Samkhya - the Upanishads?
vidya at CCO.CALTECH.EDU
Tue Dec 2 17:00:45 CST 1997
On Tue, 2 Dec 1997, Chandran, Nanda (NBC) wrote:
> I'm reading S.Radhakrishnan's translation of the Bhagavat Gita and in
> the second chapter dealing with the Samkhya thought, he says it's not
> the school of thought as taught by Kapila, but the Upanishads. I
> remember Vidyashankar, in a previous post, saying that the Gita borrows
> the varna concept from the Samkhya 'school' of thought, which led me to
> think he referred to one of the six schools of Hindu philosophy.
> Though it's condisdered as one of the the orthodox schools, how would
> 'Samkhya thought' refer to the Upanishads? Can the knowledgable explain?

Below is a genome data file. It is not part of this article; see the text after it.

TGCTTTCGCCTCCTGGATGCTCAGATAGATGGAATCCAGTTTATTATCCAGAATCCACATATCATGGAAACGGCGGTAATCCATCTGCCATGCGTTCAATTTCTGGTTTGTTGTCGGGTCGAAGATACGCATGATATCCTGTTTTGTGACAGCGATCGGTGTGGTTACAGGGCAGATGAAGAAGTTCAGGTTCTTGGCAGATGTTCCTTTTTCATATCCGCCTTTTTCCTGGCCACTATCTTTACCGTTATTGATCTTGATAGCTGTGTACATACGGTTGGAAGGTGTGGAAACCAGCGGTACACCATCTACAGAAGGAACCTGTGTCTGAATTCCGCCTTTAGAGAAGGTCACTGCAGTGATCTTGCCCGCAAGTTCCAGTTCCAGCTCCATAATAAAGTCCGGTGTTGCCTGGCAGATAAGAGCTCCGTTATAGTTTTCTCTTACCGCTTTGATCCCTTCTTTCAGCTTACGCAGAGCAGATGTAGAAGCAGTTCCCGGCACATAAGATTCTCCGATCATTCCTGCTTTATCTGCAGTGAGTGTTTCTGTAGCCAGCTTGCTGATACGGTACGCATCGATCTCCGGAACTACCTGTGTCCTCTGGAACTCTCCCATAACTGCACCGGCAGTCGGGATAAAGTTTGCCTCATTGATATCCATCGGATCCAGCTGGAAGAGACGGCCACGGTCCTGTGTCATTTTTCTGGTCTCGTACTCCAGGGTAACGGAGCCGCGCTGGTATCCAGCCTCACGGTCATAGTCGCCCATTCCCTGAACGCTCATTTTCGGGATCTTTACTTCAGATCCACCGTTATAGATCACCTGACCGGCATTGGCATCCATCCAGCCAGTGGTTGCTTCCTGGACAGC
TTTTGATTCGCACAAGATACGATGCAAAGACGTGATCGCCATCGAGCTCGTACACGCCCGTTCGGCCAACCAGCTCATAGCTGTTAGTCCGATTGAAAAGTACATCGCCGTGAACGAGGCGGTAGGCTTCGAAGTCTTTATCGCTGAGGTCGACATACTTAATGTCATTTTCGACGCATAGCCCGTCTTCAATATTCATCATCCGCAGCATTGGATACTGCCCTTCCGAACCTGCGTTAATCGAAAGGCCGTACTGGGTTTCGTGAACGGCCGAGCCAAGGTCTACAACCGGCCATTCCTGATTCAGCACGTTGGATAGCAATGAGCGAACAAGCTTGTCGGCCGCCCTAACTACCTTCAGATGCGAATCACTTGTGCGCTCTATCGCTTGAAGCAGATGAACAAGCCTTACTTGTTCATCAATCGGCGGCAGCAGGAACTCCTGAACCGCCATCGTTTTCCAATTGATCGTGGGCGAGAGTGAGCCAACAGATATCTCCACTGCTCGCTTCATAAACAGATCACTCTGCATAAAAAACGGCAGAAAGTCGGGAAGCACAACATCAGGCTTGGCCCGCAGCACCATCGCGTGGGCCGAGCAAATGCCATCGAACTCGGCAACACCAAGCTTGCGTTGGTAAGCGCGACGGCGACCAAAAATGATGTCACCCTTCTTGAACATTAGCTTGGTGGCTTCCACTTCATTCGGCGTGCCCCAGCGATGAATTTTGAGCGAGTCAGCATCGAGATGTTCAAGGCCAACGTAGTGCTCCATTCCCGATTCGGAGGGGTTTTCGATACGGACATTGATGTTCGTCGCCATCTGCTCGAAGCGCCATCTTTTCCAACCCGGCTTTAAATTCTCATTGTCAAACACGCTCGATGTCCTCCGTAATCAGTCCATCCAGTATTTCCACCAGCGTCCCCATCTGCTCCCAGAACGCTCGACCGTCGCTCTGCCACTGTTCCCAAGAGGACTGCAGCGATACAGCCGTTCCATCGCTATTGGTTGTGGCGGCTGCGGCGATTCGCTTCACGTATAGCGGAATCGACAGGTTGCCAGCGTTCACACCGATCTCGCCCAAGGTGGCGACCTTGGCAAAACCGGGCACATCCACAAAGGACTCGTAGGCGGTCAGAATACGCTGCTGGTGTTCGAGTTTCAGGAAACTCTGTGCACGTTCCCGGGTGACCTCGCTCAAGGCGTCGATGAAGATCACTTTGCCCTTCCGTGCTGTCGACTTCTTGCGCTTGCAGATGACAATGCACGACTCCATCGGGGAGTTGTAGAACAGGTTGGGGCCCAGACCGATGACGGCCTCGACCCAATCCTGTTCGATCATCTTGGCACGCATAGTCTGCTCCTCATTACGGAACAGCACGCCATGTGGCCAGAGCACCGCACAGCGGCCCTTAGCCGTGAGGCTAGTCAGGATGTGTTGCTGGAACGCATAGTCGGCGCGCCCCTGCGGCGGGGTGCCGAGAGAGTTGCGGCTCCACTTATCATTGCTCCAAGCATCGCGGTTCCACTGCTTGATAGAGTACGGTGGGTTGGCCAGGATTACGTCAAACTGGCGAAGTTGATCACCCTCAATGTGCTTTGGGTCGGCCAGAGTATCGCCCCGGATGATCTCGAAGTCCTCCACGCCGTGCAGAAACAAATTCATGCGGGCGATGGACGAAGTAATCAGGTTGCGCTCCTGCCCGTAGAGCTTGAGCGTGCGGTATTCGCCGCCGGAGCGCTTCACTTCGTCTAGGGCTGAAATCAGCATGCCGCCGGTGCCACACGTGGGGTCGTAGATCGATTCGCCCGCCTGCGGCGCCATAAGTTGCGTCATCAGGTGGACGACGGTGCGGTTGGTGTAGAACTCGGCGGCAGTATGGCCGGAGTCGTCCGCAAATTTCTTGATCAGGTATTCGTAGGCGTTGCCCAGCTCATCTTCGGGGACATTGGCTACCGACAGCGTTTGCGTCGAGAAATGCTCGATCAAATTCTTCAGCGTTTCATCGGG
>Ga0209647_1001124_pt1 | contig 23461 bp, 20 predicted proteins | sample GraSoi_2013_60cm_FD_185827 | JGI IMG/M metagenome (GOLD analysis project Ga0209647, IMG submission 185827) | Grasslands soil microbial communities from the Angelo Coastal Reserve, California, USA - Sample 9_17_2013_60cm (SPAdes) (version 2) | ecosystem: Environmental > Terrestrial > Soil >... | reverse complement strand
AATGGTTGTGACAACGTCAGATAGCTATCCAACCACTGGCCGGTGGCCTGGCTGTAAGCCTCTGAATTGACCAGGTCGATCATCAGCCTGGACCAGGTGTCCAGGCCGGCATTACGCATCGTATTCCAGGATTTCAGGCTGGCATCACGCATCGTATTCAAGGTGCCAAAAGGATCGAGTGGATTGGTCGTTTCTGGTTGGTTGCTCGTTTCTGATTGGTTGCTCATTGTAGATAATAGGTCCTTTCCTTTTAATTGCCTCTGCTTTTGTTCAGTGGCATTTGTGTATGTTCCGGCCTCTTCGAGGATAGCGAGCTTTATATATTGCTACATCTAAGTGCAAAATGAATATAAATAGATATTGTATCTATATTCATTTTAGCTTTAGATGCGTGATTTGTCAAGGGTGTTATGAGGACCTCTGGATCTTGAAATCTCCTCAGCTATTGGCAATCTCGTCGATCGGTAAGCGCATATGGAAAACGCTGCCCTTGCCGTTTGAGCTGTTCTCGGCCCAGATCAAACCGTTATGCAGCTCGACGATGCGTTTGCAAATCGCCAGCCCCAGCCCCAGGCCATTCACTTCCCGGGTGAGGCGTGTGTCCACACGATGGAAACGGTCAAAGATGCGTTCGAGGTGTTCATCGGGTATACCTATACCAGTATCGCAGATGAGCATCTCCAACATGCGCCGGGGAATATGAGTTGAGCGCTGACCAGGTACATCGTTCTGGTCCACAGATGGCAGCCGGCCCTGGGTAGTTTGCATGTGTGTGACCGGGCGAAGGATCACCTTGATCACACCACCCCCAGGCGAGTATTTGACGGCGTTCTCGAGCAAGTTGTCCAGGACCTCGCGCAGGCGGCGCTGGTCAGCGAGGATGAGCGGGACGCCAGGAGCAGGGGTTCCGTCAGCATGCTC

Authors in the Samkhya school contend that the origins lie in the
upanishads, while Vedantins contend that this is not so.
And, although Kapila is the legendary founder of Samkhya, the oldest text
in this school is the Samkhyakarika of Isvarakrishna. However, various
sub-traditions in Samkhya are referred to, in the Mahabharata and other
Puranic texts. The dominant tradition among these, that has come to be
identified as Samkhya, is a non-theistic school, in which purusha and
prakriti are eternal, separate realities, and there is a multitude of
purushas. Clearly, this is not supported fully in the Upanishads.
What complicates this nomenclature is that the Gita itself often refers to
Samkhya, but what it describes there as Samkhya is nothing but Vedanta.
That is the reason for Radhakrishnan's statement. Sankara's bhashya says
so too. What is called Samkhya in the Gita and what is called Samkhya in
the scheme of the six traditional schools are not identical.
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